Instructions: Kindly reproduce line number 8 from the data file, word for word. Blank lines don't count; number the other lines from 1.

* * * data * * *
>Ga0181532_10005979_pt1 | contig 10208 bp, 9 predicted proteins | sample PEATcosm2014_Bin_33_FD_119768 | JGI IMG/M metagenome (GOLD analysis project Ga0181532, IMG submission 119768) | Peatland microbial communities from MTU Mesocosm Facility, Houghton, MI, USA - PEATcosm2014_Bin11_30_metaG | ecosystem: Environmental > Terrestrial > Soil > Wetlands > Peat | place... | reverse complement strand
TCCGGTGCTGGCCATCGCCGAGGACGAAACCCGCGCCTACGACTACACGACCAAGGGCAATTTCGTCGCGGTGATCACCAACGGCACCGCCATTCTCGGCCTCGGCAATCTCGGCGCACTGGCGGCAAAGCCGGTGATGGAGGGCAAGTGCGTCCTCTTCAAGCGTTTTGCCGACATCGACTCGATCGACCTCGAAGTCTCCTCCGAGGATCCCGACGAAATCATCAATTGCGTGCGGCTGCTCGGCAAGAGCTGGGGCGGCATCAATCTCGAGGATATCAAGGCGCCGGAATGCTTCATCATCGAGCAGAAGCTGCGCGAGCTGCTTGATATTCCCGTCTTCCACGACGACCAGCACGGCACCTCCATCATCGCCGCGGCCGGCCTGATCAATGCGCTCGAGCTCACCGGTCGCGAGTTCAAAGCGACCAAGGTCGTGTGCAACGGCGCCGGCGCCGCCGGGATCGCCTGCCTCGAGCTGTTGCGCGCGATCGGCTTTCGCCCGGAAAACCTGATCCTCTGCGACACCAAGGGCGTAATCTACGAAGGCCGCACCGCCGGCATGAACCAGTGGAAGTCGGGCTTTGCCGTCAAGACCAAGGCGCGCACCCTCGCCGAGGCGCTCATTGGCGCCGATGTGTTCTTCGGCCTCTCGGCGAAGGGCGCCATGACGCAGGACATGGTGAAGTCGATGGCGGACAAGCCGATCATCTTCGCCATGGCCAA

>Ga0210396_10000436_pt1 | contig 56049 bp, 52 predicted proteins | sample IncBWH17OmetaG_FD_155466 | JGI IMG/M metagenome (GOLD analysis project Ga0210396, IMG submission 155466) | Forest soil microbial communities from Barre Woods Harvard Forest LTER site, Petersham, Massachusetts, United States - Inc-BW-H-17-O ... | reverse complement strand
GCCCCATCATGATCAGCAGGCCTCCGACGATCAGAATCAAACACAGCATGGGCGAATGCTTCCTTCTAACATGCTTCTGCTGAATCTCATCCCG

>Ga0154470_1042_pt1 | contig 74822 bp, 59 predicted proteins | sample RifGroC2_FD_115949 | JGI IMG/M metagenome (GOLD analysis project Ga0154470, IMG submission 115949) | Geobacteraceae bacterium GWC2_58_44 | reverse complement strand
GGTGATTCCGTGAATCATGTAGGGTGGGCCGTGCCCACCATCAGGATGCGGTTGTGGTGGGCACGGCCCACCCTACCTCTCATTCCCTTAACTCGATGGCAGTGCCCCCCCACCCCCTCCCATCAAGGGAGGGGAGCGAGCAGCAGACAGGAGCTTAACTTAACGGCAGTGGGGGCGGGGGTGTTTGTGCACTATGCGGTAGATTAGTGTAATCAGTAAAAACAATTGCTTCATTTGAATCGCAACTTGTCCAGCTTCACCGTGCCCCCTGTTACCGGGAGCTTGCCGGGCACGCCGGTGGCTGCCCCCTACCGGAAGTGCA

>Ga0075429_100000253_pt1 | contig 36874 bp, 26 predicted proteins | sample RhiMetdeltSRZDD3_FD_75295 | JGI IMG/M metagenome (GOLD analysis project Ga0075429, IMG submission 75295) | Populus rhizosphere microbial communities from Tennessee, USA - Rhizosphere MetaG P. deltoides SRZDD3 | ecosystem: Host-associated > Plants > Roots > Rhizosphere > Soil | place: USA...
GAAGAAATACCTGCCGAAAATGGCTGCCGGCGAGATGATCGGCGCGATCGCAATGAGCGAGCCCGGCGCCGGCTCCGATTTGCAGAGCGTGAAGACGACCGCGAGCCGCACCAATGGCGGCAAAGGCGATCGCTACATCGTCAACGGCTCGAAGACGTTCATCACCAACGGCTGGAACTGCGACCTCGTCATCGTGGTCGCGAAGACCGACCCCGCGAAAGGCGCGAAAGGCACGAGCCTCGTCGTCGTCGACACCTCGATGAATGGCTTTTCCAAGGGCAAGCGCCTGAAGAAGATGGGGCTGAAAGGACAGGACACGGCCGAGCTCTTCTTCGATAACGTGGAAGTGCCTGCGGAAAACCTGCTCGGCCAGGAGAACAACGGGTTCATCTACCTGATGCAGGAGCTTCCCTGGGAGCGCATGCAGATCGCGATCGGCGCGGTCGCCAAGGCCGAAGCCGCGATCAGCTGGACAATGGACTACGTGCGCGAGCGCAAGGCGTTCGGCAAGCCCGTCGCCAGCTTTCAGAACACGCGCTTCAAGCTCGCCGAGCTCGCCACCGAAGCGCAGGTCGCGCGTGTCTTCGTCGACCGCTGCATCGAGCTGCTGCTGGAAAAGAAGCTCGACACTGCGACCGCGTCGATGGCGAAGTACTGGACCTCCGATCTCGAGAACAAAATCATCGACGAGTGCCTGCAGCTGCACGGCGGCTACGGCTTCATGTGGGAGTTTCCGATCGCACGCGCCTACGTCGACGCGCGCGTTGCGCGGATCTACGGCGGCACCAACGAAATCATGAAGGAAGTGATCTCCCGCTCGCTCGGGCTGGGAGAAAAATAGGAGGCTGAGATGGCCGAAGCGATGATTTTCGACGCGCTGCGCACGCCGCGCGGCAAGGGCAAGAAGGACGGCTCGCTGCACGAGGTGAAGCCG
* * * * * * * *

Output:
GAAGAAATACCTGCCGAAAATGGCTGCCGGCGAGATGATCGGCGCGATCGCAATGAGCGAGCCCGGCGCCGGCTCCGATTTGCAGAGCGTGAAGACGACCGCGAGCCGCACCAATGGCGGCAAAGGCGATCGCTACATCGTCAACGGCTCGAAGACGTTCATCACCAACGGCTGGAACTGCGACCTCGTCATCGTGGTCGCGAAGACCGACCCCGCGAAAGGCGCGAAAGGCACGAGCCTCGTCGTCGTCGACACCTCGATGAATGGCTTTTCCAAGGGCAAGCGCCTGAAGAAGATGGGGCTGAAAGGACAGGACACGGCCGAGCTCTTCTTCGATAACGTGGAAGTGCCTGCGGAAAACCTGCTCGGCCAGGAGAACAACGGGTTCATCTACCTGATGCAGGAGCTTCCCTGGGAGCGCATGCAGATCGCGATCGGCGCGGTCGCCAAGGCCGAAGCCGCGATCAGCTGGACAATGGACTACGTGCGCGAGCGCAAGGCGTTCGGCAAGCCCGTCGCCAGCTTTCAGAACACGCGCTTCAAGCTCGCCGAGCTCGCCACCGAAGCGCAGGTCGCGCGTGTCTTCGTCGACCGCTGCATCGAGCTGCTGCTGGAAAAGAAGCTCGACACTGCGACCGCGTCGATGGCGAAGTACTGGACCTCCGATCTCGAGAACAAAATCATCGACGAGTGCCTGCAGCTGCACGGCGGCTACGGCTTCATGTGGGAGTTTCCGATCGCACGCGCCTACGTCGACGCGCGCGTTGCGCGGATCTACGGCGGCACCAACGAAATCATGAAGGAAGTGATCTCCCGCTCGCTCGGGCTGGGAGAAAAATAGGAGGCTGAGATGGCCGAAGCGATGATTTTCGACGCGCTGCGCACGCCGCGCGGCAAGGGCAAGAAGGACGGCTCGCTGCACGAGGTGAAGCCG